High school graduation rates are rising across Washington. More than 80 percent of students are graduating from high school. That’s good news, but it’s not enough.

The jobs of tomorrow will require education beyond high school, either a college degree or professional training. Today’s high school students know that, as demonstrated in a survey of students included in a recent report from the Road Map Project. But those young people also know they will need more help to reach their career dreams.

This isn’t a problem of public education failing to give students what they need. “This is a bigger societal call to action,” said Mary Jean Ryan, executive director of the Community Center for Education Results.

The eight-year-old nonprofit’s Road Map Project is working to eliminate educational inequity in South King County and South Seattle. Advocacy, education and government partners have banded together since 2010 in pursuit of this ambitious goal. They want 70 percent of students in South King County and South Seattle to earn a college degree or career credential by 2030.

Unfortunately, progress is slow. Less than a third of South King County and South Seattle students currently earn a two- or four-year college degree by the their mid-20s. Statewide, Washington has one of the best public college graduation rates in the nation both at four-year schools (68% six years after high school) and two-year schools (28%), according to National Center for Education Statistics data analyzed by the Chronicle of Higher Education.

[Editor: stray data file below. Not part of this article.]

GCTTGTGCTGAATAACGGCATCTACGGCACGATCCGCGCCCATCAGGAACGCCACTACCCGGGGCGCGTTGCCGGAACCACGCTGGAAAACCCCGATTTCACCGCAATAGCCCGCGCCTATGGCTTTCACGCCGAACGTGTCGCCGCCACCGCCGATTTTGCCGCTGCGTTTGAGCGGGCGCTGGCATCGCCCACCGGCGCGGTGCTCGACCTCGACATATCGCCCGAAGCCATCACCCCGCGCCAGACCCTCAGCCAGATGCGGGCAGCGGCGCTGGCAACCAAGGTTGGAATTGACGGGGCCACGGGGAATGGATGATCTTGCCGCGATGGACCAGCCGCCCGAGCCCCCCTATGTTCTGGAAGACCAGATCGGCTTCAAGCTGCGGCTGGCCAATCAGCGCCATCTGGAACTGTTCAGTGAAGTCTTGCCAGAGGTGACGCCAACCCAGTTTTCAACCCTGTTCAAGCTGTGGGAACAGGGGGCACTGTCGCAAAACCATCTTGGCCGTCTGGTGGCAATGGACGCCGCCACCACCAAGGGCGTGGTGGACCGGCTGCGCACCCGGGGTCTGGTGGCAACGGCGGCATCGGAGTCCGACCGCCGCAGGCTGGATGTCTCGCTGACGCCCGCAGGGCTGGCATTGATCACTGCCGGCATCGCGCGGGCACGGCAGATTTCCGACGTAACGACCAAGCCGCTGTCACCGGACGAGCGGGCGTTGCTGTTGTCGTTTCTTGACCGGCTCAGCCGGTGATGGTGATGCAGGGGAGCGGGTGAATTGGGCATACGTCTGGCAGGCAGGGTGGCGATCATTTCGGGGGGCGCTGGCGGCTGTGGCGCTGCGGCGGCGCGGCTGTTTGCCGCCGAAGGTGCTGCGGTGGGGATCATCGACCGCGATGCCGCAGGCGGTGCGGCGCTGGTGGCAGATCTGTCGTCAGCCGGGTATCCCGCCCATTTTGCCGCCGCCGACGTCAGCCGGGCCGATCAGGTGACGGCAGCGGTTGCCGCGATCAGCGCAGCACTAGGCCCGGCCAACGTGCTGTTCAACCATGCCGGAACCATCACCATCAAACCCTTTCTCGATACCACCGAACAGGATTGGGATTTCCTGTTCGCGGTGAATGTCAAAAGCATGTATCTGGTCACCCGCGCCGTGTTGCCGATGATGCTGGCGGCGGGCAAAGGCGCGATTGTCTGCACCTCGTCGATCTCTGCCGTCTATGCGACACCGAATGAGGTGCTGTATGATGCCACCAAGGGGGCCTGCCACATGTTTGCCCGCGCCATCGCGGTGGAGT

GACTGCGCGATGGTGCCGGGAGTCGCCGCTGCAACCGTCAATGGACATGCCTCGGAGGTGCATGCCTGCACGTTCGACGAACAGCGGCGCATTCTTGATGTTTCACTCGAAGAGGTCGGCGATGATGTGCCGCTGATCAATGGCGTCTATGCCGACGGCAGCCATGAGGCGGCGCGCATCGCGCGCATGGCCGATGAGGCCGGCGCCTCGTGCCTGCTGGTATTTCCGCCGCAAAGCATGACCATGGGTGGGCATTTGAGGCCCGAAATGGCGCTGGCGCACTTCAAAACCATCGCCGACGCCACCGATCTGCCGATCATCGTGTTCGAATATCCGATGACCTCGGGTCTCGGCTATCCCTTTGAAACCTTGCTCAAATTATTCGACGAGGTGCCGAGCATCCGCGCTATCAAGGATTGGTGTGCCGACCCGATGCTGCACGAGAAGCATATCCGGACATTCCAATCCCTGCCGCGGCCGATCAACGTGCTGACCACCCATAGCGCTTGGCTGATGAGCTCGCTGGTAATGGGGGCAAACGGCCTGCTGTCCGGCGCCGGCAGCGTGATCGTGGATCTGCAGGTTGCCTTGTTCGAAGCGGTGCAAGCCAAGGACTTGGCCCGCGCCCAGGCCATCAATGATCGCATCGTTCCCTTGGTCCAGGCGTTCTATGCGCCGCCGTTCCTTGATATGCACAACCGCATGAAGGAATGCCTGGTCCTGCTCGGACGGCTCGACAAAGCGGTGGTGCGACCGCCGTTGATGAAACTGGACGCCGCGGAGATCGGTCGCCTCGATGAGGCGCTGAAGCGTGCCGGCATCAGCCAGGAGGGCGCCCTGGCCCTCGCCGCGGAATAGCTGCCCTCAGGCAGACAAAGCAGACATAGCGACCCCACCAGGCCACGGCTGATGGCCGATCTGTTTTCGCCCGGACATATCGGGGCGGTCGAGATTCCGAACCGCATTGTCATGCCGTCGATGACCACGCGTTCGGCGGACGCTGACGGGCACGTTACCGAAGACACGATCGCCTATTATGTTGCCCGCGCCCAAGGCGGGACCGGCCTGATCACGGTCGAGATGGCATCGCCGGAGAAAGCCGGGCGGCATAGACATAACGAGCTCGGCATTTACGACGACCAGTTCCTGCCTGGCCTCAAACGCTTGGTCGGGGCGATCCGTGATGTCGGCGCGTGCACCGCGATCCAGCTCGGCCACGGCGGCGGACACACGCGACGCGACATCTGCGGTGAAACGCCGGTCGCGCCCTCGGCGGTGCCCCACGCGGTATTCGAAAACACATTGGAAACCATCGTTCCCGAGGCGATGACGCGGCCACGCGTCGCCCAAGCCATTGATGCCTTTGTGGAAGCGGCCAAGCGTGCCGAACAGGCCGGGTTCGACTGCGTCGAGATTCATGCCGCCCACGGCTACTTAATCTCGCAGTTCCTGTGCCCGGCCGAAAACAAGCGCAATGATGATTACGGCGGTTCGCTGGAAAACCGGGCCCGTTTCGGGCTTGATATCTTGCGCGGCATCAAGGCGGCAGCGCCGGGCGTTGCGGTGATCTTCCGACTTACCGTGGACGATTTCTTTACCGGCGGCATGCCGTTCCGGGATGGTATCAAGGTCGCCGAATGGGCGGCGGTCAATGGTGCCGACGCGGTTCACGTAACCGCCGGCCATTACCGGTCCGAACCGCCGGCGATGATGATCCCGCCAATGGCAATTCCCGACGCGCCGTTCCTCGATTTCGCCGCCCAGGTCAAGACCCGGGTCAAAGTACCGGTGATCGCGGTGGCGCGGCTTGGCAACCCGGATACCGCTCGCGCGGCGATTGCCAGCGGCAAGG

The keys to turning that around for all students are well-known:


• All students should enter kindergarten ready to learn. Children need high quality early learning to prepare them for regular school.

• Career planning and academic guidance must be top-notch in high school, especially in places where many parents did not go to college.

• College prep means both academic achievement and help applying to college and filling out financial-aid forms.

• First-in-family college students, often from low-income families, need extra help and encouragement once they get into college or career training programs. This help is needed especially at community colleges.

Educators, government officials and advocacy groups should be paying attention to the meaningful work of The Road Map Project in seven King County school districts: Auburn, Federal Way, Highline, Kent, Renton, South Seattle and Tukwila.

One current focus is on meaningful college prep.

Washington state already requires students to complete a “high school and beyond plan” before graduating. Although many schools and students put little time or energy into this useful tool, it could be used for actively benchmarking a student’s progress. A counselor or teacher should have frequent one-on-one check-ins with students during high school to mentor them toward graduation.


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Education leaders need the Legislature to fund more counselors for this work. Lawmakers should consider giving lower-income schools more counselors per student because the need for help is greater in areas where fewer parents have college experience.

All of King County is the backyard of one of the most knowledge-based economies in the world. Every high school, from the richest to the poorest, should have the tools they need to make sure students can go to college or train for a good career.